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Imrit Nath vs. Roy Dunput, 9 B. L. R., 241 ; or the plaintiff may be called on to elect against which defendant he will proceed-Hurro Monee vs. Onookool, 8 W. R., 461. See also kachar vs. Bai, I. L. R., 7 Bom., 289; Mahomed vs. Krishna, I. L. R., 11 Mad., 106, p. 111. In Allahabad the Appellate Court dismisses the suit-Karau Singh vs. Muhammad, I. L. R., 7 Alla., 860. See - Procedure on Objection," section 44, ante.
Stamps.-See section 17 of the Courts Fee Act, and Mul Chand vs. Shib Charan Lal, I. L. R., 2 Alla., 676 ; Chedi Lal vs. Kerath Chand, id., 682 ; Kishori Lal vs. Shurut Chunder, 10 C. L. R., 859. 46. Any defendant alleging that the plaintiff has united
in the same suit several causes of action Defendant may apply to confine suit.
which cannot be conveniently disposed of in one suit may at any time before the first hearing, or, where issues are settled, before any evidence is recorded, apply to the Court for an order confining the suit to such of the causes of action as may be conveniently disposed of in one suit.
Judicature Acts, Order 18, Rule 8.
Application.-This section only applies where there are several causes of action against the same defendant. It does not justify a Judge striking out a party-Khadar vs. Chotibibi, I. L. R., 8 Bom., 616.
Before First Hearing.–These words are imperative-Damodhar vs. Gokal, I. L. R., 7 Alla., 79, p. 100.
In a suit to set aside a deed of partnership for misrepresentation, or in the alternative that the partnership created by it should be dissolved and accounts taken, and defendant moved for an order to amend, contining the statement to one of the alternative claims, the application was refused-Bagot vs. Easton, 7 C. D., 1. And see Child vs. Stenning, 7 C. Ď., 413; 11 C. D., 82. 47. If, on the hearing of such application, it appears
to the Court that the causes of action are Court on hearing ap- such as cannot all be conveniently disposed plication may exclude some causes and order of in one suit, the Court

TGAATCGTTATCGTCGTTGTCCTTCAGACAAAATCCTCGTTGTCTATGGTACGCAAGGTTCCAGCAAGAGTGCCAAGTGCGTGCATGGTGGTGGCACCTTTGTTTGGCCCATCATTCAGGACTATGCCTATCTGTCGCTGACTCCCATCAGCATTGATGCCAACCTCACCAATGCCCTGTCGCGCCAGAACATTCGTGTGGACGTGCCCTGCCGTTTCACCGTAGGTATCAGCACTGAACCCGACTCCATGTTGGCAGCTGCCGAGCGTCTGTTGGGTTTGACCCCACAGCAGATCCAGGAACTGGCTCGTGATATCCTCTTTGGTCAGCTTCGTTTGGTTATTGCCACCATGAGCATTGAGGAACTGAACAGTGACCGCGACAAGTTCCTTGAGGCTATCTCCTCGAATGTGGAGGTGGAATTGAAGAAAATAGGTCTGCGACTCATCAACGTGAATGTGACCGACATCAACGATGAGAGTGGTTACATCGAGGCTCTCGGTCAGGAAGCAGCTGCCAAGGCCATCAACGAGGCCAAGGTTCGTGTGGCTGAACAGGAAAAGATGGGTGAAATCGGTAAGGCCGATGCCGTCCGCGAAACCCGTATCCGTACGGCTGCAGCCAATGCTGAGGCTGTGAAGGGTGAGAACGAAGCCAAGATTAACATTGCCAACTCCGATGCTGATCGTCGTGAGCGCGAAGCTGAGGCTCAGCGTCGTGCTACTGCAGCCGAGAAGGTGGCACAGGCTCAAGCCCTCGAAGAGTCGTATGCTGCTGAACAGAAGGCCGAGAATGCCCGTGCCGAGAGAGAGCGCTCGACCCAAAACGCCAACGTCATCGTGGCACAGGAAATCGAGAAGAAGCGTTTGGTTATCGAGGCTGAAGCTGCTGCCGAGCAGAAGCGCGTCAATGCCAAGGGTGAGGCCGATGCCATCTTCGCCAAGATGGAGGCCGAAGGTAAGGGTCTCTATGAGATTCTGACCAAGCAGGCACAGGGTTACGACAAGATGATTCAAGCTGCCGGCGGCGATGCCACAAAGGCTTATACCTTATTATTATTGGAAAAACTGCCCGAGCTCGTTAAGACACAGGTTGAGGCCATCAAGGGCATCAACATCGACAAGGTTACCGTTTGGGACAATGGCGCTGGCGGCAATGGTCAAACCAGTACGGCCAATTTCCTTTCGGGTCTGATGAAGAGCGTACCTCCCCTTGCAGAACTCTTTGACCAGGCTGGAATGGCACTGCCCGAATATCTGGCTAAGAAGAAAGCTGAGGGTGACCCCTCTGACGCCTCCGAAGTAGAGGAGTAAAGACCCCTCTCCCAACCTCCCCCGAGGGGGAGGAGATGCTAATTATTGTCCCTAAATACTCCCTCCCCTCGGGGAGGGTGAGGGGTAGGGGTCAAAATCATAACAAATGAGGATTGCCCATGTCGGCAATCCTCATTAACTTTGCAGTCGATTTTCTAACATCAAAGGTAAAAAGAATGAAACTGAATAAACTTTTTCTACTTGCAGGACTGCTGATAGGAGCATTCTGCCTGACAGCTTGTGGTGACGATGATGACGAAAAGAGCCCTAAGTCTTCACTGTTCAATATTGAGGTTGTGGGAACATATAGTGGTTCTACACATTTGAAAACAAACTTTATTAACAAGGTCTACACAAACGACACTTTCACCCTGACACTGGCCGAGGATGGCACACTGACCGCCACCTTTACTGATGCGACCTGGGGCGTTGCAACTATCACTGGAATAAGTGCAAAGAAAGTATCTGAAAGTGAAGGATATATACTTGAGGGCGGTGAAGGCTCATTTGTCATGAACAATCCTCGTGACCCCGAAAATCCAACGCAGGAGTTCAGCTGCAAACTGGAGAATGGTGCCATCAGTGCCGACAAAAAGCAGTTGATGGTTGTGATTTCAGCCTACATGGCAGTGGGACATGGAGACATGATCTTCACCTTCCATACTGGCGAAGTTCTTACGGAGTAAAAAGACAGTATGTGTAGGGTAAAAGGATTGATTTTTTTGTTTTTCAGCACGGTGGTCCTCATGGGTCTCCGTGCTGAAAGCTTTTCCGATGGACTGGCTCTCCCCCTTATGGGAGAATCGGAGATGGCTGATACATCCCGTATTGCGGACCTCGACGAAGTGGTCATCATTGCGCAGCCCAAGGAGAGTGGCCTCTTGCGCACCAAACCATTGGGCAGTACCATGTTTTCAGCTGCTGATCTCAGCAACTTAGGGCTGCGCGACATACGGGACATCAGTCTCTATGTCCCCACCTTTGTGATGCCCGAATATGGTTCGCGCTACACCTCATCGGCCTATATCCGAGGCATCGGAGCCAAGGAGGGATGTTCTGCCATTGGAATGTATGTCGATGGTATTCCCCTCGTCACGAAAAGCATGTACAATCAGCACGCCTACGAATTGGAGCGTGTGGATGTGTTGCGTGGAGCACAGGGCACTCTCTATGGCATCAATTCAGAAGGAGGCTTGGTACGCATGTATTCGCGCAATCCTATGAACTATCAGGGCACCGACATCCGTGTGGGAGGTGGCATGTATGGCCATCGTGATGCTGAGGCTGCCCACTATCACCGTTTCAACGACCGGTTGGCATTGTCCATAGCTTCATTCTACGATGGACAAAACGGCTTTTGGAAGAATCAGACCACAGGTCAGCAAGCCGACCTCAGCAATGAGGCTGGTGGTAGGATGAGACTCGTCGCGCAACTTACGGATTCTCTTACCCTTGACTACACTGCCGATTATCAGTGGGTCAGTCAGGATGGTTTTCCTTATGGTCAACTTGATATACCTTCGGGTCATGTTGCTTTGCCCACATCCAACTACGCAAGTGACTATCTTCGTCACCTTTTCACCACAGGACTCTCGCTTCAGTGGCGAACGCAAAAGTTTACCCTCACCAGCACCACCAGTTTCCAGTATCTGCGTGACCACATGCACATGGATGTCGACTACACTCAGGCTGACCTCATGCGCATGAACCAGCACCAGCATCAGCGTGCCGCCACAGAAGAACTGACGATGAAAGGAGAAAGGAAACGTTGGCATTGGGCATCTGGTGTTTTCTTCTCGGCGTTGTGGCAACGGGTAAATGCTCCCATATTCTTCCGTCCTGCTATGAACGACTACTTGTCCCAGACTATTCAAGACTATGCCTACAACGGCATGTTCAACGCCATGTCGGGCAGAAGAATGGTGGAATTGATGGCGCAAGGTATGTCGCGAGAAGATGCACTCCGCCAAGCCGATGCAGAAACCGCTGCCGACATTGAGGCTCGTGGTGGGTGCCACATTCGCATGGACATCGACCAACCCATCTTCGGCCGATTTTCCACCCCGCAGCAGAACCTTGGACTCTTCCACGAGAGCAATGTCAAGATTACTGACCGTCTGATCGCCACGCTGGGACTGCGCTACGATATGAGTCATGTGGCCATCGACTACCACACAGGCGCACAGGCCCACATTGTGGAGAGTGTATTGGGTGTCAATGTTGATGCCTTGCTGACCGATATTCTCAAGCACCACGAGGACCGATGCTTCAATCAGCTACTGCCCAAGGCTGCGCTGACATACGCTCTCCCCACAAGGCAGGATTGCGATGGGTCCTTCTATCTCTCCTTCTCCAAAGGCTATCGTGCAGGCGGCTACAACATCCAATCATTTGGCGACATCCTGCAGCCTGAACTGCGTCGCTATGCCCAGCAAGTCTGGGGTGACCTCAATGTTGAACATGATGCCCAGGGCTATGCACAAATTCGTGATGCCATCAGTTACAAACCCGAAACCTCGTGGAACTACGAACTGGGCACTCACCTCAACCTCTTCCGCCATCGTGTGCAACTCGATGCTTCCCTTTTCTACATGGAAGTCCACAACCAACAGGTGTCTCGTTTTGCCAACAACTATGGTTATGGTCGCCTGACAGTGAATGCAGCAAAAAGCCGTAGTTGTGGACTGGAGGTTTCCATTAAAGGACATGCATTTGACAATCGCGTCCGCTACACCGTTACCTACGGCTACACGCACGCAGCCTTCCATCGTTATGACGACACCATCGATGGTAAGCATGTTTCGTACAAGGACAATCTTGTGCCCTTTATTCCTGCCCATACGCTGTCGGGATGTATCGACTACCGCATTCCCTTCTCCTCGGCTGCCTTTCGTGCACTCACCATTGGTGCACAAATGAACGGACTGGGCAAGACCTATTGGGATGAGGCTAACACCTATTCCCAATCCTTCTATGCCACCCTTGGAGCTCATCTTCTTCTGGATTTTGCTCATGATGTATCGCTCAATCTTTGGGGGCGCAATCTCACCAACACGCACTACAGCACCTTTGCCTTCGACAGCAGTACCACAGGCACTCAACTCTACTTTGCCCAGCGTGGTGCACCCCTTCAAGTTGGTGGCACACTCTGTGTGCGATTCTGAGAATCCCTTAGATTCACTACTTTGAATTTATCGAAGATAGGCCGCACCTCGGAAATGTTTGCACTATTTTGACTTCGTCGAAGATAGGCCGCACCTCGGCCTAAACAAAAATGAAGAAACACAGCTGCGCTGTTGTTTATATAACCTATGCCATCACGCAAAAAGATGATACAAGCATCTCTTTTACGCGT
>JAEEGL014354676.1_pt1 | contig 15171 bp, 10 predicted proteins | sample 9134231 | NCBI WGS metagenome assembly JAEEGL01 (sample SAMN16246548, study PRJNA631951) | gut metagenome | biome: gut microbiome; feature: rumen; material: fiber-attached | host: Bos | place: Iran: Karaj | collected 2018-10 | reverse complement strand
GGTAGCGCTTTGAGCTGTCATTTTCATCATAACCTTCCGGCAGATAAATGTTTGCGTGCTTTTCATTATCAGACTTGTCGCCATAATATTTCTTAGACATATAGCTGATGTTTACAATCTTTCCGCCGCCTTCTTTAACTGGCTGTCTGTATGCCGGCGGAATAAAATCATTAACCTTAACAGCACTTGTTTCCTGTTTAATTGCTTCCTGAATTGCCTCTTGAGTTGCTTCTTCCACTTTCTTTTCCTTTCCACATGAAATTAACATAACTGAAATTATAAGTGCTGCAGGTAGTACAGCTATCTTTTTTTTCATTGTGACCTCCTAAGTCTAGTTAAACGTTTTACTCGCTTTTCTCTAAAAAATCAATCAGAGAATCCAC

of such causes of action to be excluded, and may direct the plaint to be amended accordingly, and may make such order as to costs, as may be just.
Every amendment made under this section shall be attested by the signature of the Judge.
Judicature Acts, Order 18, Rule 9. It applies to H. C. and P. S. C. C.
OF THE INSTITUTION OF SUITS. 48. Every suit shall be instituted by presenting a plaint
to the Court or such officer as it appoints Suits to be commenced by plaint.
in this behalf. This section applies to H. C. and P. S. C. C.
North-West.- Plaints should be first filed with the Clerk of the Court to report whether the necessary conditions as to the stamp, time, accompaniments and the like have been duly attended to; the petition should then be returned to the pleader or party to present to the Court for admission-2 Civ, L. (N.-W.), 1872.
Date.- Where a plaint was presented on the 29th, and the endorsement said it was accepted on the 31st, the 29th and not the 31st was considered the day of institution --Young vs. MacCorkindale, 19 W. R., 159.
Sunday.-A plaint may be received and admitted on Sunday or any other holiday - Ununto Ram vs. Protab Chunder, 16 W, R., 230; Ram Dass vs. Official Liquidator I. L. R., 9 Alla., 366, p. 380 ; but there is no necessity to do so; for under the Limitation Act, if the period of limitation expires when the Courts are closed, the suit may be admitted on the day that the Court re-opens; and so may any application-Peary Mohun vs. Anunda, I. L. R., 18 Cal., 631.
Court.-In the North-West a plaint must be presented in office ; and where a suit was admitted by a Munsiff at his private residence after he had left office, it was considered as filed on the following day when the Court re-opened-Jai Kuar vs. Heera Lal, 7 Alla., 5; but in Lower Bengal plaint delivered at the private residence of the clerk of a Small Cause Court has been held to have been properly filed-Mudden Mohun Chuckerbutty vs. Fakeer Biswas, Suth., S. C. Ref., 36, and where a plaint, sent by post, was accepted, the institution was considered sufficient in Madras-Sankaranarayana vs. Kunjappa, I. L. R., 8 Mad., 411. The Nazir of a Small Cause Court is not authorized to receive plaints; they cannot be filed with him-Raj Chunder Gope vs. Joogul Gope, 18 W. R., 172.
When the Court of a Subordinate Judge is temporarily closed, the Court of the District Judge does not become the Court of first instance in which the original suit should be filed and the proceedings are void-Ramaya Elapa vs. Muhamadbhai, 10 Bom., 495; Motilal Ramdas vs. Jamnadas Jarerdas, 2 Bom., 40; see also Ledgard vs. Bull, 13 Mad. Ind. App., 134.